Give every child what they need to thrive

by: 

Mark Bertin, M.D.
Mark Bertin, MD

As a developmental pediatrician, I see an increasing number of families swamped by stress and emotion around kids’ screen use. Raising healthy children is hard in the digital era, especially without community standards about kids and screens – when there’s no clear agreement on what’s best, parents are often led to ignore their own (valid!) concerns. But technology isn’t rock and roll music, which some people resisted for no real reason. In my field, we already know technology can negatively impact children’s development, especially if we don’t teach kids to use it wisely. 

That’s why I’m excited to support CCFC, whose resources and national advocacy are helping steer kids and families toward a healthier future. 

CCFC’s advocacy is so important because we cannot afford to let the technology industry decide how we use their products. As parents and caregivers, our role is to help kids thrive – but industry’s goal is, of course, profit, not kids’ wellbeing. To raise resilient children, we must remain mindful as we choose how we live with technology. And we know that kids do far better socially, academically, and behaviorally when parents moderate their screen time.

As adults, we need to be the “brain managers” of the house. Children’s ability to manage their world is related to a skill set called executive function, which has barely started to grow in preschool. Even for teens, it’s still ten years from maturity. This one skill set supports judgment and planning, time management, and self-control – so until kids show themselves ready, they rely on us to keep them safe. That means setting boundaries for technology use rooted in an understanding of child development. 

For instance, we can’t expect a typical five-year-old to use a screen appropriately, because they don’t have mature self-management skills. And while we might hope children will figure it out, the opposite tends to be true: early screen habits become late screen habits. To support kids’ needs, we must prioritize what actually builds resilience, like free play, social time with peers, books, and family time. (CCFC’s Screen-Free Week is a great celebration of all of the above!)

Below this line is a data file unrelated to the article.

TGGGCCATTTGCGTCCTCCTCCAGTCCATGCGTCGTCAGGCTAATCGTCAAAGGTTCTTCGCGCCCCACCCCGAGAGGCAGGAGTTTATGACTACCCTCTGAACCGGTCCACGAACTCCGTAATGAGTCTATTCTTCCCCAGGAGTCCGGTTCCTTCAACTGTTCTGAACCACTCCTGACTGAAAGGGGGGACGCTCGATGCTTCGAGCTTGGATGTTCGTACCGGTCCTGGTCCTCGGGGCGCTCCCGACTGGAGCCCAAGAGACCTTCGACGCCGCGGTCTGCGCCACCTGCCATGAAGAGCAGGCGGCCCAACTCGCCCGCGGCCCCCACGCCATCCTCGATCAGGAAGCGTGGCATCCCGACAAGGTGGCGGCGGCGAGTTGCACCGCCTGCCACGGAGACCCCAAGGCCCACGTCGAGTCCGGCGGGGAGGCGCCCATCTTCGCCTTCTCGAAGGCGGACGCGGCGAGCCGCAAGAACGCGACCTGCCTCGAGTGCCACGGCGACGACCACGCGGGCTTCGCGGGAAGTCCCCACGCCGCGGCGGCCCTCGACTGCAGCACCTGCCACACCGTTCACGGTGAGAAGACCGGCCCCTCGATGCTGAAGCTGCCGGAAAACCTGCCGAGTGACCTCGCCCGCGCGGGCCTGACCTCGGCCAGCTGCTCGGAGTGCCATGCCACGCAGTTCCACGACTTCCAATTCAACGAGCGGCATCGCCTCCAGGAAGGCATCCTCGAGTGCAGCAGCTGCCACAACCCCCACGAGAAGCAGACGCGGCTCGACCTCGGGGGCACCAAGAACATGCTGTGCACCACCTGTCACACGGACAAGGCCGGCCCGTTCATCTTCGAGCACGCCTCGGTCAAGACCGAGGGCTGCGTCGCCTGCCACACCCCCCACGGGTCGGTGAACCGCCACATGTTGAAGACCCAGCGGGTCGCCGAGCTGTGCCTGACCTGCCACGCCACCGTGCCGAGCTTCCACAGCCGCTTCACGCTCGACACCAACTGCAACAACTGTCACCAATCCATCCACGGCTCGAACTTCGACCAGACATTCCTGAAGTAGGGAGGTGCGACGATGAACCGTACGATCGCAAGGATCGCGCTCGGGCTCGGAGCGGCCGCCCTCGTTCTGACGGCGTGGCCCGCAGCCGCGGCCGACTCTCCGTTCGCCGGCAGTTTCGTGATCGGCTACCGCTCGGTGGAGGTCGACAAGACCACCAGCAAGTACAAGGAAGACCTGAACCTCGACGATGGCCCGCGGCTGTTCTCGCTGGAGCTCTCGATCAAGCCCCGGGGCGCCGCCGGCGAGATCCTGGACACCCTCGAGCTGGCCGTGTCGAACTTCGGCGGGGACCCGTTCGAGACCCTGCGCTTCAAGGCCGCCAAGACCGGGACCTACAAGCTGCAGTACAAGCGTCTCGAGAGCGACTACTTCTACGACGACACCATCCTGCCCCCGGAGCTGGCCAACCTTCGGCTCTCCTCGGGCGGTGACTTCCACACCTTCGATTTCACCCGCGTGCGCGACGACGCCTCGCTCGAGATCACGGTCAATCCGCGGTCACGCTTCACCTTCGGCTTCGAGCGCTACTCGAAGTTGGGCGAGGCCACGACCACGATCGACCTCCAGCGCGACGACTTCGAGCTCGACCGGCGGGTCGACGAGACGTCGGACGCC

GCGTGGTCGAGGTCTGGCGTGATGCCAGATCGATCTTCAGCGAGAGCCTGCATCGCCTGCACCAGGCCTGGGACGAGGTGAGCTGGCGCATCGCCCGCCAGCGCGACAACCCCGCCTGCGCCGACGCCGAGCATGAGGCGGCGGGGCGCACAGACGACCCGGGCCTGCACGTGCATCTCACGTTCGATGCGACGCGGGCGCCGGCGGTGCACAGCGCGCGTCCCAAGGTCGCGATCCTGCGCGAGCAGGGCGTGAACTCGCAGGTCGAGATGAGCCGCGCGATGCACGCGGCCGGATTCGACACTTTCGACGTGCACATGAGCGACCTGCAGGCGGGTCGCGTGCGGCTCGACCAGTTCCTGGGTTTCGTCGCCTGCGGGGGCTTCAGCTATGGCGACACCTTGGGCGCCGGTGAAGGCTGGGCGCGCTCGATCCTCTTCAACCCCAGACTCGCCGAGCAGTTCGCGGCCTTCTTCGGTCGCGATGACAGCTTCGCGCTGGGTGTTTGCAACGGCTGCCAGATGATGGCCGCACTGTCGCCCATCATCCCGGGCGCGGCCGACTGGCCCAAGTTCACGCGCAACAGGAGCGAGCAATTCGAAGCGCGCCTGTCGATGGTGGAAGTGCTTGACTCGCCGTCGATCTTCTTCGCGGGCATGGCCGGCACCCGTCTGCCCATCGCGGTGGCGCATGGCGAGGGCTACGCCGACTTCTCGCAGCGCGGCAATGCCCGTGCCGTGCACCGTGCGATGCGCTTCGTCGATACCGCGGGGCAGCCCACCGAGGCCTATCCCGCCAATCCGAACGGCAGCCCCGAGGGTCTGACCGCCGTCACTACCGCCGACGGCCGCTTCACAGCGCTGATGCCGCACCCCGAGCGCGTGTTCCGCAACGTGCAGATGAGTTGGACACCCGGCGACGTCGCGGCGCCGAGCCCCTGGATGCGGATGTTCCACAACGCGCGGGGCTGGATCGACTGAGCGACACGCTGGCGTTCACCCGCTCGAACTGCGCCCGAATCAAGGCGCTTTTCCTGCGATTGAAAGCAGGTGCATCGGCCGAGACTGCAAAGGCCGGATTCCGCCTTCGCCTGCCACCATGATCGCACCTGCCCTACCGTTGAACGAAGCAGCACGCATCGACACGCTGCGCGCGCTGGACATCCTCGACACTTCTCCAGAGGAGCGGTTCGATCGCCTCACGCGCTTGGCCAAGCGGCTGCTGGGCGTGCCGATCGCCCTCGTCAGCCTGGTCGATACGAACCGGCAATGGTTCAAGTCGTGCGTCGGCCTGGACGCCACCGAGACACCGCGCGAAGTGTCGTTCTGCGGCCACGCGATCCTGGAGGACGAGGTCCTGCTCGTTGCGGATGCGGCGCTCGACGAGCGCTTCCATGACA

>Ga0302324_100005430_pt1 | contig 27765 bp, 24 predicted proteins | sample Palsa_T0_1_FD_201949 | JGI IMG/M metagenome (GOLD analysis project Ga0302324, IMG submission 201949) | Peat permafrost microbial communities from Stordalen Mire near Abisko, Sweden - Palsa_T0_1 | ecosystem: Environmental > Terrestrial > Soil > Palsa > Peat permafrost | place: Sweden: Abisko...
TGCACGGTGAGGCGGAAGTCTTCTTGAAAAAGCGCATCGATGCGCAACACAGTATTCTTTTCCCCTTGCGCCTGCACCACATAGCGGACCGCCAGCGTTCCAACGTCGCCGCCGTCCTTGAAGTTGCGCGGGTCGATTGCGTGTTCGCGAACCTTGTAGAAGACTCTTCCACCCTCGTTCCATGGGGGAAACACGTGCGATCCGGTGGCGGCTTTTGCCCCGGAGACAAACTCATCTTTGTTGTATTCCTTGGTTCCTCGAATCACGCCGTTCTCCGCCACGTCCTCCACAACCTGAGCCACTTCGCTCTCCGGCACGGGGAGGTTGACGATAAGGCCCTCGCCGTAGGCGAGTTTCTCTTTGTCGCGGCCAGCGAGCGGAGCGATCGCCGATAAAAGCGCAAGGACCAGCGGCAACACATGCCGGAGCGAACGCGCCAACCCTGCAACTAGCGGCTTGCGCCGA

But we can’t, and shouldn’t, monitor our children all the time. That’s why I support CCFC – and why I’m asking you to join me. 

For over a decade, CCFC has been one of the strongest advocates in this developing public health situation. They have successfully battled corporations pandering to our children. They provide vital resources to parents, schools, and health care providers. And they urge us as a community to set a standard that will ease the way forward for all families. 

CCFC’s work is so important to kids and families that I’m offering a copy of my latest book, How Children Thrive, to anyone who makes a first-time gift of $50 or more. With the strategies in this book and the resources and advocacy of CCFC, I truly believe we can give all kids what they need to thrive.

We want our kids to think for themselves, and we know that marketing uniquely impacts their thinking. We want them to focus on schoolwork, and we know that screens impact attention for the worse. We hope for strong social-emotional and language abilities and yes, too much screen time impacts those parts of childhood too! And we want a healthy lifestyle, but excessive screen time undermines reading, play, eating habits, and exercise. 

As my book and CCFC’s advocacy show, there are real solutions to these problems. I hope you’ll join me in supporting CCFC as we work together to guide every kid to a healthy future.